A bird for winter: Snowy owls

Bird Treatment and Learning Center (Bird TLC) has ten Ambassador Birds in our education program. We could not release these birds back to the wild due to the severity of their injuries or because they are habituated to or imprinted on humans.

Two of these birds are snowy owls, an iconic bird of the far North. Many of us don't have the opportunity to see these owls because they are found primarily on the Arctic tundra.

Our Ambassador snowy owl, Annik, whose name means "blizzard" in Iñupiaq, came to us from Utgiagvik, one of the coldest places in Alaska. Snowy Owls are honored in Iñupiaq carvings, ceremonial regalia, and their spiritual lives.

Owls like Annik can survive in the Arctic because they are covered, head to toe, in thick feathers. Their feathers even cover their eyes. The weight of these feathers makes snowy owls the heaviest bird in Alaska.

Do snowy owls spend the winter in the Arctic? Yes. And no. Some years, there will be an irruption of snowy owls, with many birds, mostly first-year birds, migrating to southern Canada and the northern Lower 48 of the United States. Other birds, primarily females, spend the winter in Alaska's Arctic.

Snowy owls prey on small mammals, primarily lemmings. An adult snowy can consume three to five lemmings a day. They can locate their prey by sight or sound, even in tall grass or under the snow. With their short, broad wings, these owls can glide at slow speeds while carrying prey heavier than their own weight. Snowys can even hover!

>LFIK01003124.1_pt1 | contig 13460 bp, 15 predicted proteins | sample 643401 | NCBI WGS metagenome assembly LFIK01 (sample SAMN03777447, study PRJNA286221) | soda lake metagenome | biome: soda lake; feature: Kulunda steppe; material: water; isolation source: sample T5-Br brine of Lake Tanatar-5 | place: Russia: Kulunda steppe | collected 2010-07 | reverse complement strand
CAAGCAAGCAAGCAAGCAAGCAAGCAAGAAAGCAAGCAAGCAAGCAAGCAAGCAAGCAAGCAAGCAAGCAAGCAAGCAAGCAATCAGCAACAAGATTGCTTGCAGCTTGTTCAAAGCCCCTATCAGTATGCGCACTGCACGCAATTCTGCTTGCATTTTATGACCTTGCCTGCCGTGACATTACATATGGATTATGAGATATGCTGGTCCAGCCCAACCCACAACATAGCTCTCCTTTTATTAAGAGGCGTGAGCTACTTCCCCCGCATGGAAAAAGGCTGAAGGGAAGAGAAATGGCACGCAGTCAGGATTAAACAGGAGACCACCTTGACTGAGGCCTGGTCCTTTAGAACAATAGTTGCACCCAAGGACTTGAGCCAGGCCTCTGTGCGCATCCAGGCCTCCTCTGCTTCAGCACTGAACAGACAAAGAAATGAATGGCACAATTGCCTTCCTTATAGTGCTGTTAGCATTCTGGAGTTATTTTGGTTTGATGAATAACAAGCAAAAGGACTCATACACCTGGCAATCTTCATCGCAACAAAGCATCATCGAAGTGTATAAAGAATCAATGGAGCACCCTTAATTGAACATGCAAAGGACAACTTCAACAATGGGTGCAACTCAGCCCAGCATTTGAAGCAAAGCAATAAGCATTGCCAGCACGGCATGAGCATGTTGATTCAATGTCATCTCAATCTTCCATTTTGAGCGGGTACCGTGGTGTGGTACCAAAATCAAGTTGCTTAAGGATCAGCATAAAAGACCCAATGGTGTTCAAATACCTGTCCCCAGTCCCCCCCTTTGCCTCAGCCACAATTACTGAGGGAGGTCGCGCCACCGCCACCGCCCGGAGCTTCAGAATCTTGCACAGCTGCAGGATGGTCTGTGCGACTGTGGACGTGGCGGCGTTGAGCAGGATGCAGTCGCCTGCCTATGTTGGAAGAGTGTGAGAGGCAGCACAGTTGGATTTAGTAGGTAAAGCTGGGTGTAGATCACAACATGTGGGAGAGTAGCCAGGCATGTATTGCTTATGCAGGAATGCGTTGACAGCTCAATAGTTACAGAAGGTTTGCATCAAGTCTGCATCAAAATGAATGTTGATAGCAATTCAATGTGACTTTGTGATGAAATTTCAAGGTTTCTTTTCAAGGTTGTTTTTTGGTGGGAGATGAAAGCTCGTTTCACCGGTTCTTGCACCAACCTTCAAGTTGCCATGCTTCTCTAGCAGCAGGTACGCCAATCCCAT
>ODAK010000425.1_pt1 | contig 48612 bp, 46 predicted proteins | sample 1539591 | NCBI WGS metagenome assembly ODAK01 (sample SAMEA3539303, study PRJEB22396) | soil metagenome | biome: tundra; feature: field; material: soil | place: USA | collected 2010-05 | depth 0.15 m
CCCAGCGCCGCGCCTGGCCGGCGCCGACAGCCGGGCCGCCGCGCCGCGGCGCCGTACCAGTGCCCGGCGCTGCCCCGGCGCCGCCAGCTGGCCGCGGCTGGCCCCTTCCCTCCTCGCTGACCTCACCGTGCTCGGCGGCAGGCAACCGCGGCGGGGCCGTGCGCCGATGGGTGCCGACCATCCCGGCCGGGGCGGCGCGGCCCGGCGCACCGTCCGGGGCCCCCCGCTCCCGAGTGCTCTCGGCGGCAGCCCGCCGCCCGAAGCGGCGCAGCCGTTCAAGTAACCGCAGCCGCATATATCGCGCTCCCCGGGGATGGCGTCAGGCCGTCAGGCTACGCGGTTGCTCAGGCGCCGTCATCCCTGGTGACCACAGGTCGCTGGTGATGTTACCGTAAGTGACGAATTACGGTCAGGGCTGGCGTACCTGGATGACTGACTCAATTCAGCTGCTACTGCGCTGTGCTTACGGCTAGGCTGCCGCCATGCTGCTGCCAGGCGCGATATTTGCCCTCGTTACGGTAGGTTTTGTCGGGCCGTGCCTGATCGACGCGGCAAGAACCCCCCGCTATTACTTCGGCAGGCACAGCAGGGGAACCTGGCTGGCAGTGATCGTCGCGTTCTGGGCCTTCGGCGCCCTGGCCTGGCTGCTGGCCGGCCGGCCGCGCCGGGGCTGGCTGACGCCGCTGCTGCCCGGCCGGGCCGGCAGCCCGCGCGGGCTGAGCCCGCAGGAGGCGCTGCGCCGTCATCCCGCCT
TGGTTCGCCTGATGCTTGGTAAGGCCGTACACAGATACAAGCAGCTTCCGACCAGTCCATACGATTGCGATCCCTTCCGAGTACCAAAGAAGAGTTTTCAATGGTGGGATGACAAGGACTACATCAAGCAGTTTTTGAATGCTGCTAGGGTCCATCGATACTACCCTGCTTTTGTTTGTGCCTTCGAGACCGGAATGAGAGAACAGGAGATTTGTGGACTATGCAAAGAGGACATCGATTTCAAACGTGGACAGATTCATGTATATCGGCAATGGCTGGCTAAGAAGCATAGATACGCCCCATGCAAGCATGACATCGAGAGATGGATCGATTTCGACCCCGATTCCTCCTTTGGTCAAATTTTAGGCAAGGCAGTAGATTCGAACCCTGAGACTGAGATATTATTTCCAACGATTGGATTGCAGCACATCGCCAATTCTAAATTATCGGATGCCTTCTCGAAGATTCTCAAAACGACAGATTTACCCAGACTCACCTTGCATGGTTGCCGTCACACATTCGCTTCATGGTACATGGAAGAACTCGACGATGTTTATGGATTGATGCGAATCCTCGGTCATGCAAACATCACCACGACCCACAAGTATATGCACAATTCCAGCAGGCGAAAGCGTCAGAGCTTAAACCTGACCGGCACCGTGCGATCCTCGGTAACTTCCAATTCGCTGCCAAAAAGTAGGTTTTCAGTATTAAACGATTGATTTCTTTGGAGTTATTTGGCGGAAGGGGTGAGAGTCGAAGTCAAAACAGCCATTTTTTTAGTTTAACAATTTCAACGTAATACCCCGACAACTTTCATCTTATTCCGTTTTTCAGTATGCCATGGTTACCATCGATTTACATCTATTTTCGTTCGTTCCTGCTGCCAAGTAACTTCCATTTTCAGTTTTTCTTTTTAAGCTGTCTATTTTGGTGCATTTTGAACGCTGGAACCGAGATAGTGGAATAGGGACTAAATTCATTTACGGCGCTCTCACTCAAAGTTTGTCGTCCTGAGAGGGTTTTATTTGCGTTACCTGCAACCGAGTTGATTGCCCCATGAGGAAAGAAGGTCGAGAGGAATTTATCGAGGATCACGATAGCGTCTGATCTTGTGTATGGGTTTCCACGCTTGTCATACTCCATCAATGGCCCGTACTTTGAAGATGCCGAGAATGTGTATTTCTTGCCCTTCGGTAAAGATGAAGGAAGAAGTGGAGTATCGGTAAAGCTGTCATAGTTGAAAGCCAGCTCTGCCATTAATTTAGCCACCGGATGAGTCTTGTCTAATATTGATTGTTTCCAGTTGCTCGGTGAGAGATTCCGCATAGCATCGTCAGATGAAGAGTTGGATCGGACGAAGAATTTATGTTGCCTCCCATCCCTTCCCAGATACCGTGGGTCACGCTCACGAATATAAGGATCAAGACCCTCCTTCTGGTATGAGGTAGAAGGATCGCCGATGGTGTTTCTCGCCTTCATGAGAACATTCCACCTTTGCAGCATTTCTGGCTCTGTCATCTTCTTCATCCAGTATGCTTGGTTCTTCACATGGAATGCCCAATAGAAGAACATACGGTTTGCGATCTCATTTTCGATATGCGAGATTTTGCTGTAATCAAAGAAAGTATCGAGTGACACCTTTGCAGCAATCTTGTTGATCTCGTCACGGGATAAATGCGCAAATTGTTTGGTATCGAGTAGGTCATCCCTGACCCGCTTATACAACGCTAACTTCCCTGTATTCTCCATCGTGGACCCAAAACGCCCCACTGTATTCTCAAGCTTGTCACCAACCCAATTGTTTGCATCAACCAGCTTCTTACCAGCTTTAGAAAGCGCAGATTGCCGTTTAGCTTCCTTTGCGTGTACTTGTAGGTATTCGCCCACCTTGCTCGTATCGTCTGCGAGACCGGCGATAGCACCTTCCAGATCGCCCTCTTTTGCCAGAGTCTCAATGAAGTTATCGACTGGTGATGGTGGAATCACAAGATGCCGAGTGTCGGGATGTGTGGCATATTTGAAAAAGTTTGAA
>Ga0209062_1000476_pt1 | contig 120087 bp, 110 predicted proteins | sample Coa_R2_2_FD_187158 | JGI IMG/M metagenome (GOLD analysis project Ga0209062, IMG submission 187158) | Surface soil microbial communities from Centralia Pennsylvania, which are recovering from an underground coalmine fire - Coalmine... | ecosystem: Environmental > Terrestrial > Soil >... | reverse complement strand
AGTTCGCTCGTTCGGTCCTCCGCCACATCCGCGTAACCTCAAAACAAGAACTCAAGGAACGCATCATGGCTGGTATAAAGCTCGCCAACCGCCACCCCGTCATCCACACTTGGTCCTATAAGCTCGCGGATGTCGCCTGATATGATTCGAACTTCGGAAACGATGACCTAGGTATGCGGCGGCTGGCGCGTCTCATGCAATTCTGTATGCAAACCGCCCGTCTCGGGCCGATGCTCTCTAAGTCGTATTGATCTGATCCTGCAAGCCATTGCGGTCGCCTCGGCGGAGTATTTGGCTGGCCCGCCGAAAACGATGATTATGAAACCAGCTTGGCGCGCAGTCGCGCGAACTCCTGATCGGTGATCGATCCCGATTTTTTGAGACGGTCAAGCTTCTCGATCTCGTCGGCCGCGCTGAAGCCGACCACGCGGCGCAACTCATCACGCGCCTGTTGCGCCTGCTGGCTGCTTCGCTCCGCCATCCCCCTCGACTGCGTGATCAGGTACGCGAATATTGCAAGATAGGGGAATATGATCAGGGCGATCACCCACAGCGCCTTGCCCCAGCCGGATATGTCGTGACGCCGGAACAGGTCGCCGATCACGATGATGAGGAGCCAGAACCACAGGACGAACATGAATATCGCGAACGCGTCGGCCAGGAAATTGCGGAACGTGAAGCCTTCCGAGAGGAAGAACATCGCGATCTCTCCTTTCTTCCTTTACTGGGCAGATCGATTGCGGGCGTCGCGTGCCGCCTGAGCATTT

In addition to lemmings, snowy owls hunt squirrels, ptarmigan and shorebirds. These ingenious hunters will even perch on the ice of polynyas (large areas of open water surrounded by ice) far at sea to hunt for sea ducks.

Living in the 24-hour daylight of the Arctic summers means that the eyesight of snowy owls has had to adapt to allow them to see in daylight as well as in the 24-hour darkness of winter.

Even if you haven't seen a snowy owl in Alaska, you've probably seen Hedwig, the snowy owl in the Harry Potter movies. Hedwig's white plumage marks him as a male, like our Ambassador Ghost, who we sometimes endearingly refer to as a marshmallow. It takes six to eight years before a male attains his nearly fully white adult plumage.

Staff and volunteers at Bird TLC provide Ghost and Annik with opportunities to engage in natural behaviors. For instance, they can "hunt" and forage for food that is hidden in boxes, papers, bags, or toys that are scattered around their enclosures.

Bird TLC Ambassador Birds are available for educational programs. Some Ambassadors are available for live programs, while others, like Ghost and Annik, are available for virtual programs. Contact us at information@birdtlc.org for more information.

Laura Atwood is the executive director for the Bird Treatment and Learning Center.

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